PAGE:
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Title: The removal of fuel oil compounds from groundwater for potable supply
Author: Hall, Samuel Clelland
Awarding Body: University of London
Current Institution: University College London (University of London)
Date of Award: 2005
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This study was a joint project between the Environmental Engineering Group of the Department of Civil and Environmental Engineering - University College London and Anglian Water. The project was funded by an EPSRC CASE studentship (award No. 00800074) with Anglian Water. Cases of fuel oil contamination of groundwater are common throughout the world. The leakage of above and below-ground fuel storage tanks pose a significant threat to groundwater and in some cases potable water supply (PWS) boreholes. Although in-situ remediation methods are fundamental to a remediation strategy and can remove large amounts of hydrocarbon contamination, practical steps must sometimes be taken at PWS boreholes down- gradient of the contamination source to protect the supply. This study details the optimisation of a modular post-abstraction remediation system incorporating air-stripping and granular activated carbon (GAC) technologies. Emphasis throughout the experimental phase of the study is placed on methyl-tertiary-butyl-ether (MTBE) and benzene, toluene, ethylbenzene and xylene (BTEX) compounds. MTBE and BTEX compounds represent those most likely to reach the borehole after a contamination event, and also those which pose the greatest risk to human health. Stringent remedial targets were implemented, based upon world-wide drinking water standards. For benzene the remedial target was 1 ig/L and for MTBE the remedial target was 5pg/L. Utilising high performance stainless steel structured packing with air-to-water ratios ranging from 9 - 86, air-stripping removal efficiencies for MTBE ranged from 20 - 89%, whilst removal efficiencies for benzene ranged from 52 - 90%. The results of the study suggested that the removal efficiency of MTBE was dependent upon the air-to-water ratio, whilst the removal efficiency of benzene was independent of the air-to-water ratio. Utilising F400 GAC, the total adsorptive capacity for MTBE was 3.45 mg/g, whilst the adsorptive capacity for benzene was 2.72 mg/g. However, the general results suggested that benzene was adsorbed much more readily than MTBE. Utilising F600 GAC, the total adsorptive capacity for MTBE was 1.45 mg/g, whilst the adsorptive capacity for benzene was 1.96 mg/g.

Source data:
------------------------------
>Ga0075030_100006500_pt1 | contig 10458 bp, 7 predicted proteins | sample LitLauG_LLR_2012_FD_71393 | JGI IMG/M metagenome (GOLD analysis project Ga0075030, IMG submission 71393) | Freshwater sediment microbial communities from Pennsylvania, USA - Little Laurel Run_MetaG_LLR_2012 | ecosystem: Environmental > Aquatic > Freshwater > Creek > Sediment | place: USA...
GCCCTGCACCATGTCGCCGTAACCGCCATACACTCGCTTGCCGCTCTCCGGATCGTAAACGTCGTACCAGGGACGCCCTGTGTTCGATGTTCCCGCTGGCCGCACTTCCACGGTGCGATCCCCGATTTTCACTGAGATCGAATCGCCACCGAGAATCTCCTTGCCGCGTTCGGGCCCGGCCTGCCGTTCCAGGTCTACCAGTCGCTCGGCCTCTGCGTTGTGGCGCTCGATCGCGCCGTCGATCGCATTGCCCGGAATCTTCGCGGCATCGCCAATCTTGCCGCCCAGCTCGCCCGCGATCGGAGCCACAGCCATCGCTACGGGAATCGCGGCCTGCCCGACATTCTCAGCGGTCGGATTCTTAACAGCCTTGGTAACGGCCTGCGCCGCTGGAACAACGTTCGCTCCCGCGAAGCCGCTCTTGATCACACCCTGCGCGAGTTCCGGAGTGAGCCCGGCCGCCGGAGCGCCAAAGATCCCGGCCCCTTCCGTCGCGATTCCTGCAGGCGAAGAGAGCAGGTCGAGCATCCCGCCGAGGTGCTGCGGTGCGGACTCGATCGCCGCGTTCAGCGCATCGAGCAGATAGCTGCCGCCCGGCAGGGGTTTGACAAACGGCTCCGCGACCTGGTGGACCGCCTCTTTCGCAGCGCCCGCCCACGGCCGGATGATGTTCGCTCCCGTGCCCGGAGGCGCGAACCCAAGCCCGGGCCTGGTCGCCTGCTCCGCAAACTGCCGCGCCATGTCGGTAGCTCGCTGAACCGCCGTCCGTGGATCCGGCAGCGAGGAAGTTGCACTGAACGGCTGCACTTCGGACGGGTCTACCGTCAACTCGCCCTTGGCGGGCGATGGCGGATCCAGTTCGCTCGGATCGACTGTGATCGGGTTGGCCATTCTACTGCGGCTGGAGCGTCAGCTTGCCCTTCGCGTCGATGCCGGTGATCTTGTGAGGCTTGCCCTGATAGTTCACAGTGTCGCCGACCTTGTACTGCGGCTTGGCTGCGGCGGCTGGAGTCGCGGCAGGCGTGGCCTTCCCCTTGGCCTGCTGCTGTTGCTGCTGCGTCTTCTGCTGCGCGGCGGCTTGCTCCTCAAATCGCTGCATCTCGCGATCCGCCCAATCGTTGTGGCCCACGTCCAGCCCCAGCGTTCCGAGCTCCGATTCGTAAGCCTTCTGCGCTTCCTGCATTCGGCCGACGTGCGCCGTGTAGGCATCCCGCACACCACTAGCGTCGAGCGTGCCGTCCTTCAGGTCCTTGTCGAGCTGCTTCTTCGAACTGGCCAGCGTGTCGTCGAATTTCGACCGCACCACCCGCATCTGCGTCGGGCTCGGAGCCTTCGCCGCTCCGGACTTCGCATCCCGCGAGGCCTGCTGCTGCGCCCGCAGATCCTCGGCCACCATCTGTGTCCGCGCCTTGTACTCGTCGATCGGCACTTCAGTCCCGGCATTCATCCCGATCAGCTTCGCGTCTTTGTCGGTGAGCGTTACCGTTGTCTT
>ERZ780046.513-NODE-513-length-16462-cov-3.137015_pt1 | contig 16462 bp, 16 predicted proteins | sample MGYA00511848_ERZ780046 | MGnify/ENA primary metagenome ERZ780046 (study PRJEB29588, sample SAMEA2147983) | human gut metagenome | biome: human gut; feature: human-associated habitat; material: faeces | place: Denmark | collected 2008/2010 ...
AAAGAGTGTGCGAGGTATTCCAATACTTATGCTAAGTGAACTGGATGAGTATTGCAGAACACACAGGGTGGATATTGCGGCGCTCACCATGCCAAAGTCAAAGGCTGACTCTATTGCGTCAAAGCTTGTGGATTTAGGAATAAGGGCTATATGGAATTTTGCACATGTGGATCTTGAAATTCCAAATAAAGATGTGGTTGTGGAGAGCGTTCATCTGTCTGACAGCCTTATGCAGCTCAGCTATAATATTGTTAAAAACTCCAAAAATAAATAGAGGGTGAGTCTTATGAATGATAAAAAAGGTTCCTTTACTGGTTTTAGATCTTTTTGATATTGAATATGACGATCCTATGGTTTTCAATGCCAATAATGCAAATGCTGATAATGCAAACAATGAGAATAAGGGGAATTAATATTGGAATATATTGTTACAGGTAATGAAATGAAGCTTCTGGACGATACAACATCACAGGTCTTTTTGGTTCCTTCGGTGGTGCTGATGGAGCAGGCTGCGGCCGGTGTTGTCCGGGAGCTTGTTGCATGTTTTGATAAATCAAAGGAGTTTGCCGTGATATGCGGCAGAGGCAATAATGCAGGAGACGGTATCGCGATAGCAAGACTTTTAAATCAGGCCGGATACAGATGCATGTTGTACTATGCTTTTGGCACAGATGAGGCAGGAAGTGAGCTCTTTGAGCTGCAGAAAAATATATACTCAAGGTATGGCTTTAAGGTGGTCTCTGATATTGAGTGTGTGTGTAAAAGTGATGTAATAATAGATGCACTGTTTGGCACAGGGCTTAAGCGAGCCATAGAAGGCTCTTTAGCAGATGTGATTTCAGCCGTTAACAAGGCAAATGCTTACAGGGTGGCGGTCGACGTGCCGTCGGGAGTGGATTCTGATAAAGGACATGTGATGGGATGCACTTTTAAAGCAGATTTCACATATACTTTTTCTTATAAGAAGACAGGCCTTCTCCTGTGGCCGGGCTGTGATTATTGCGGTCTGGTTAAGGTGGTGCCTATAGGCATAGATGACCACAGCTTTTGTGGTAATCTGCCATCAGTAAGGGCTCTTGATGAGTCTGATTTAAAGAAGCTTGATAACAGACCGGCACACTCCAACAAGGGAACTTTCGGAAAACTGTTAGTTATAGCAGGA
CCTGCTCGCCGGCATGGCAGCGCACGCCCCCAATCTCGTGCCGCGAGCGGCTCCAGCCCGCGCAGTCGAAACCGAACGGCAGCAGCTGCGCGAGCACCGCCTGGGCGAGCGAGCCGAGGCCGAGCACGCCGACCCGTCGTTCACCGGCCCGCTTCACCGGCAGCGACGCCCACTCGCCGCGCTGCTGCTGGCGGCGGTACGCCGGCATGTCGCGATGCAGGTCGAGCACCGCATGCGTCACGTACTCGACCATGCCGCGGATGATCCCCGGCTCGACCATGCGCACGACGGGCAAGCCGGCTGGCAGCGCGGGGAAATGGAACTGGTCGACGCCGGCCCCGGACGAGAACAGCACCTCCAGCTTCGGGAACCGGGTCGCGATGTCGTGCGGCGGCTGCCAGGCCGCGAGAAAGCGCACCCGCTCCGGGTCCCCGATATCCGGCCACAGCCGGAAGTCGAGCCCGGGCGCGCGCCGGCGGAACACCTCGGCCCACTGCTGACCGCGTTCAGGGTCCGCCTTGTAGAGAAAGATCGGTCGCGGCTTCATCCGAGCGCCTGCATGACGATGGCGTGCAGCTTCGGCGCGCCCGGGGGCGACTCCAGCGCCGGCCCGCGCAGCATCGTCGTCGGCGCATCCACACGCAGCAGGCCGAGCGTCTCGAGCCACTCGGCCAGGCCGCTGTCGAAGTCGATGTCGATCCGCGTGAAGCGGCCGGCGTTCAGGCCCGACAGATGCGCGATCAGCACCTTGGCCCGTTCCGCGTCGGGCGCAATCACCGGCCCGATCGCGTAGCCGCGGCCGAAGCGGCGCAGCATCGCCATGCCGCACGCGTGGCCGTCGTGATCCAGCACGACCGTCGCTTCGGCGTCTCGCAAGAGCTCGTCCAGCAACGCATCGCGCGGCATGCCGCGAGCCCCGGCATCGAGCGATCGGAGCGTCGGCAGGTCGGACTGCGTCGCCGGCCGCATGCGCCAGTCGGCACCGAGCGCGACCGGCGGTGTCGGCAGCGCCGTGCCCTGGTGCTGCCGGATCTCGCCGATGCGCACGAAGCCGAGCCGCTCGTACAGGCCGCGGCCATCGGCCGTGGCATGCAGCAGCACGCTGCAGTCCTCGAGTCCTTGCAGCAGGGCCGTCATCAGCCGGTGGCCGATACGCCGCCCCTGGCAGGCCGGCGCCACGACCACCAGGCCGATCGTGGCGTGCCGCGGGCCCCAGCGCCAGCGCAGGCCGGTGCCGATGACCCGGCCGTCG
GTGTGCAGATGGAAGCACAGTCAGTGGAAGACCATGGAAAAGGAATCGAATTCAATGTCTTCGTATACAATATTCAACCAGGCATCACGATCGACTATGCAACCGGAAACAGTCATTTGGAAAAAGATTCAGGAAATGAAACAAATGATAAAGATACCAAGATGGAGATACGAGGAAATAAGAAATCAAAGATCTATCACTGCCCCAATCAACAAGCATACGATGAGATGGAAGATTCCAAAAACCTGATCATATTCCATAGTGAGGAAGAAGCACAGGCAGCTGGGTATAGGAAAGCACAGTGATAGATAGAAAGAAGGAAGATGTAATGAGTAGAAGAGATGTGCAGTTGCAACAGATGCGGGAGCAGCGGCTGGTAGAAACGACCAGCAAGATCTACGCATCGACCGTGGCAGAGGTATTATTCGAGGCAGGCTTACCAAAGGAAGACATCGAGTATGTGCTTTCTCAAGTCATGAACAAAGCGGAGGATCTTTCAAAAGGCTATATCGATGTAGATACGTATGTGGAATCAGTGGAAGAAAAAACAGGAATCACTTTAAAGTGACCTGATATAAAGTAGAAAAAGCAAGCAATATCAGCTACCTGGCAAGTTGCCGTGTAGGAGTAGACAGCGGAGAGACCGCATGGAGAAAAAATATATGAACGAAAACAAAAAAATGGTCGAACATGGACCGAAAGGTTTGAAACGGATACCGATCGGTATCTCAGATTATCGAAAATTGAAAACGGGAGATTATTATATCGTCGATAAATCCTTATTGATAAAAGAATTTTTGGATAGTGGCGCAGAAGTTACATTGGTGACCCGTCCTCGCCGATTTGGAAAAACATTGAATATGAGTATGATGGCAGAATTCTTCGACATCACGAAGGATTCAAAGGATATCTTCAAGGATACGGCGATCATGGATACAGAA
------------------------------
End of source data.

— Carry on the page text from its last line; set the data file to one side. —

Supervisor: Not available Sponsor: Not available
Qualification Name: Thesis (Ph.D.) Qualification Level: Doctoral
EThOS ID:  DOI: Not available
Keywords: null Drinking water Contamination Groundwater Pollution Groundwater Purification